Learning from Challenging Text, A Technological Driven, Adaptive Solution to Poor Comprehension Skills

Learning from Challenging Text, A Technological Driven, Adaptive Solution to Poor Comprehension Skills

First Author: Donna Caccamise -- University of Colorado
Additional authors/chairs: 
David Quigley; Rachel Lieber; John Weatherley
Keywords: Adolescent Reading, Curriculum Development, Learning, Text Comprehension, Computational modelling
Abstract / Summary: 

Purpose: This poster will include a demo of eBRAVO, a theory-based intervention that targets well-documented weaknesses in reading comprehension for expository texts, which typically persist and significantly impact students’ further academic progress. These weaknesses not only contribute significantly to the high drop-out rates in high school but also negatively impact students’ ability to pursue careers that depend heavily on building domain knowledge. This project builds on a teacher-led classroom curriculum tested via an efficacy trial that yielded positive results. eBRAVO is a student-led, web-based curriculum that provides better fidelity and interactivity of instructional sequences and addresses individual student needs. This poster and available demo will provide lessons learned from integrating a flexible curriculum into traditional classrooms.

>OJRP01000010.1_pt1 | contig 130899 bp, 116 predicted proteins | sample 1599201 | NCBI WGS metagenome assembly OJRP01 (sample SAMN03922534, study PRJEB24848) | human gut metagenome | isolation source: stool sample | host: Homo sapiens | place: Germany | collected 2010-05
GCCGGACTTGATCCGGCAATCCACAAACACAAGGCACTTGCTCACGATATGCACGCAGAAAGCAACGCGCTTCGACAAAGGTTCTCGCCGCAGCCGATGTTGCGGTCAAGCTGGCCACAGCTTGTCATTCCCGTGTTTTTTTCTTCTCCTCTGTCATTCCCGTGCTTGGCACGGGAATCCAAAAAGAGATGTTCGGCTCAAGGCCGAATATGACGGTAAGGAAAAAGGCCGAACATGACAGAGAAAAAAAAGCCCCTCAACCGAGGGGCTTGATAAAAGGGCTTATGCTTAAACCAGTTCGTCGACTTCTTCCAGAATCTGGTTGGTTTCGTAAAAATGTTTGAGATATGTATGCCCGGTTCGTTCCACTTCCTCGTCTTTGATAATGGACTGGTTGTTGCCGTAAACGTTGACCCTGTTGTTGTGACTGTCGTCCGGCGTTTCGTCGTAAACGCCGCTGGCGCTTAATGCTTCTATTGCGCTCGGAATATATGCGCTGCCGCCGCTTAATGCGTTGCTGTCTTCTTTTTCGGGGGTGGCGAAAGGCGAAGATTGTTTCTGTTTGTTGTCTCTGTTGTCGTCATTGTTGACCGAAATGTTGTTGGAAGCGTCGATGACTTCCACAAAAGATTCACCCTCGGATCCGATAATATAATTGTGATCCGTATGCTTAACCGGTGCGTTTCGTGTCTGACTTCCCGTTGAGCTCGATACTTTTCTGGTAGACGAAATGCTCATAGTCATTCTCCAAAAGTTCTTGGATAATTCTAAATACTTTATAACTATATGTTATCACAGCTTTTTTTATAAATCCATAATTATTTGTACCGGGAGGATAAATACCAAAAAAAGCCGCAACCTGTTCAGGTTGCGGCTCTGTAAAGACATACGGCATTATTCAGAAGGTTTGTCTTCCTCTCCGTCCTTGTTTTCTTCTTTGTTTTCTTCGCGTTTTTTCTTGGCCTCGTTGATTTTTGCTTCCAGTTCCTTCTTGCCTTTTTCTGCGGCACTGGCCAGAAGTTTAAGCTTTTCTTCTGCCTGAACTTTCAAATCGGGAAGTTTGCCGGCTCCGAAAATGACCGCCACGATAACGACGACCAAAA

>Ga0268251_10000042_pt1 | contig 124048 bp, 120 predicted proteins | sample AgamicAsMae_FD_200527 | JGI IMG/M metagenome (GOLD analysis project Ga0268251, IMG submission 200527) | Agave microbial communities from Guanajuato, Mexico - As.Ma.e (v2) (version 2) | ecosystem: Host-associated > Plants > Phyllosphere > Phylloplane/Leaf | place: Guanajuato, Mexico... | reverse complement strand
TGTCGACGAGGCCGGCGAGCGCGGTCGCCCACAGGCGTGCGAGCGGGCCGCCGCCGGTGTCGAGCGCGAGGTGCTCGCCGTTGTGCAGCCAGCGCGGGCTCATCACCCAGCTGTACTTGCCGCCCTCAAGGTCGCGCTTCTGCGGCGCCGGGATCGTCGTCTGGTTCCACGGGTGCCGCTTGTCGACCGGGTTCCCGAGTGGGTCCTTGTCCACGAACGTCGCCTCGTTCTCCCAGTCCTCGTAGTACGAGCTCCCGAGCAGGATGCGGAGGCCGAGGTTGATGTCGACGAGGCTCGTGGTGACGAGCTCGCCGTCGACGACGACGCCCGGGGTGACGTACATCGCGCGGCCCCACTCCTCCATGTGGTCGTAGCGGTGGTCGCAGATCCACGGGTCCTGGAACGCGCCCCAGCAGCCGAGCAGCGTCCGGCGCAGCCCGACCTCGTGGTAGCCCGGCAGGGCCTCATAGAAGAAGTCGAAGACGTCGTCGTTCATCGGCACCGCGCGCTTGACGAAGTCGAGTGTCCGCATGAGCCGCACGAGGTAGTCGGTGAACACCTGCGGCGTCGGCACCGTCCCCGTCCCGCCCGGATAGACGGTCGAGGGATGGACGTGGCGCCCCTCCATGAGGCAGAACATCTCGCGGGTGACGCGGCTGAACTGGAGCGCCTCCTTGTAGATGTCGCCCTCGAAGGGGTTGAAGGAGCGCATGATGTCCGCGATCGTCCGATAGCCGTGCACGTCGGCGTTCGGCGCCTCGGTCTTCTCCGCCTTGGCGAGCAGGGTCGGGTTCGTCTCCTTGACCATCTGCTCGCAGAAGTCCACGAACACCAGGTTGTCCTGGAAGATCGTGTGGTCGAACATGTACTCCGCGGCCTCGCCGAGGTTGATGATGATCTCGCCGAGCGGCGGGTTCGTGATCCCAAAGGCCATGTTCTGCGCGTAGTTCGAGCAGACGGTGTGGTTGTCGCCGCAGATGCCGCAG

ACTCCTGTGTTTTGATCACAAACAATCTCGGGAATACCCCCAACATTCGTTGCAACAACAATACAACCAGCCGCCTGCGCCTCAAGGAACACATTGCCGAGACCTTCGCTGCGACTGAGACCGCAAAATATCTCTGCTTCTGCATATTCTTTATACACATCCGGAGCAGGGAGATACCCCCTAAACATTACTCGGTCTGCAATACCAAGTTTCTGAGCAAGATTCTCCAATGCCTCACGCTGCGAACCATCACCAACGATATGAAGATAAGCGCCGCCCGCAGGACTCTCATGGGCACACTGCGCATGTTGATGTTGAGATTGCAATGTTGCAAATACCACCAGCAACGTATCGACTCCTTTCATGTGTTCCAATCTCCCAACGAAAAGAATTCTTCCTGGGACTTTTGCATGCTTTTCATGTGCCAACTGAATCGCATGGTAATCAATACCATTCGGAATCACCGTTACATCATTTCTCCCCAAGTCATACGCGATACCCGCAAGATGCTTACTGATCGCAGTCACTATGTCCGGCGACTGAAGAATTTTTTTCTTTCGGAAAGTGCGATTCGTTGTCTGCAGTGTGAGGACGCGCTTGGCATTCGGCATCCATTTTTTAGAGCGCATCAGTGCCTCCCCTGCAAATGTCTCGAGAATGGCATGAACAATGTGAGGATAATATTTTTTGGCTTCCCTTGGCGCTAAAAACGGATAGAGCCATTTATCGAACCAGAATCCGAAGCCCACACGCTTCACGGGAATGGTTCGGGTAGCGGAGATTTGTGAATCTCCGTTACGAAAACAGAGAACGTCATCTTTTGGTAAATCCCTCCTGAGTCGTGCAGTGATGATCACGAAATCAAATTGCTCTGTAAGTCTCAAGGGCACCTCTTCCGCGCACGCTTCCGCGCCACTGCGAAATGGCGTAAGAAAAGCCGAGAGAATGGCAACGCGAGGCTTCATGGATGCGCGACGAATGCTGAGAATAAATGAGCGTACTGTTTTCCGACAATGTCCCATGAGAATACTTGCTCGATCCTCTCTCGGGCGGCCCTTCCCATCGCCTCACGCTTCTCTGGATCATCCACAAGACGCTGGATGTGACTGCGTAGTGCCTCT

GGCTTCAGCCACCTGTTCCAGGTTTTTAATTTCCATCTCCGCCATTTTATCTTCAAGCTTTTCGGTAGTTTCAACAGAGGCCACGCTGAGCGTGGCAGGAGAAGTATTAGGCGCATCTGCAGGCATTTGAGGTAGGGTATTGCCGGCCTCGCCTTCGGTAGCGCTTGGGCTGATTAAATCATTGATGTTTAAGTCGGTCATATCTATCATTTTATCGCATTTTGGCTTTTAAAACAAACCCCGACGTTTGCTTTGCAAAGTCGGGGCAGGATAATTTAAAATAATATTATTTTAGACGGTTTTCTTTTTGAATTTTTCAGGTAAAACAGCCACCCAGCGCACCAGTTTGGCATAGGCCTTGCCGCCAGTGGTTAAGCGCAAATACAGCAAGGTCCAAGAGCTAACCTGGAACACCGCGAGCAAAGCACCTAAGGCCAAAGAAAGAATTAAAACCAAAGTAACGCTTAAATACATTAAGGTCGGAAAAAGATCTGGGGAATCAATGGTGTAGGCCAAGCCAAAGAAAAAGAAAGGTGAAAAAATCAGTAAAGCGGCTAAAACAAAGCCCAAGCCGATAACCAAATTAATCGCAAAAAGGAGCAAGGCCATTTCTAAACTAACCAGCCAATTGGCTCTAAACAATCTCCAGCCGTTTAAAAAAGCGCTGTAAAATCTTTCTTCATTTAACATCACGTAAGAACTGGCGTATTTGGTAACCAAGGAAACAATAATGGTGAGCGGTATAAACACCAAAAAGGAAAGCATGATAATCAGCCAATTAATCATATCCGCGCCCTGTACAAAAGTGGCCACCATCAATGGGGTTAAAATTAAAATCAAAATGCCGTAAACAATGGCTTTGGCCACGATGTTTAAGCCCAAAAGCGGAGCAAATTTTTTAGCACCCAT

Method: eBRAVO was developed using principles of dber, It uses underlying AI to adapt comprehension instruction as the reader builds knowledge across 12 chapters on related ecology topics.
Results: Data include click streams, ecology content and reading process testing, usability focus groups (teachers and students). Subjects were secondary level students; grades 6-9. Improvements in students’ ability to learn from text, as well as issues around technology-driven individualized instruction within traditional classroom settings will be discussed.
Conclusions: The power of technology and machine learning to “right size” instruction for individual students holds much promise for improving student learning outcomes, but making way for this approach in traditional classroom settings brings up complex issues around pedagogy, curriculum content, even educational policies. We hope this poster and demo will generate a lively discussion around these issues.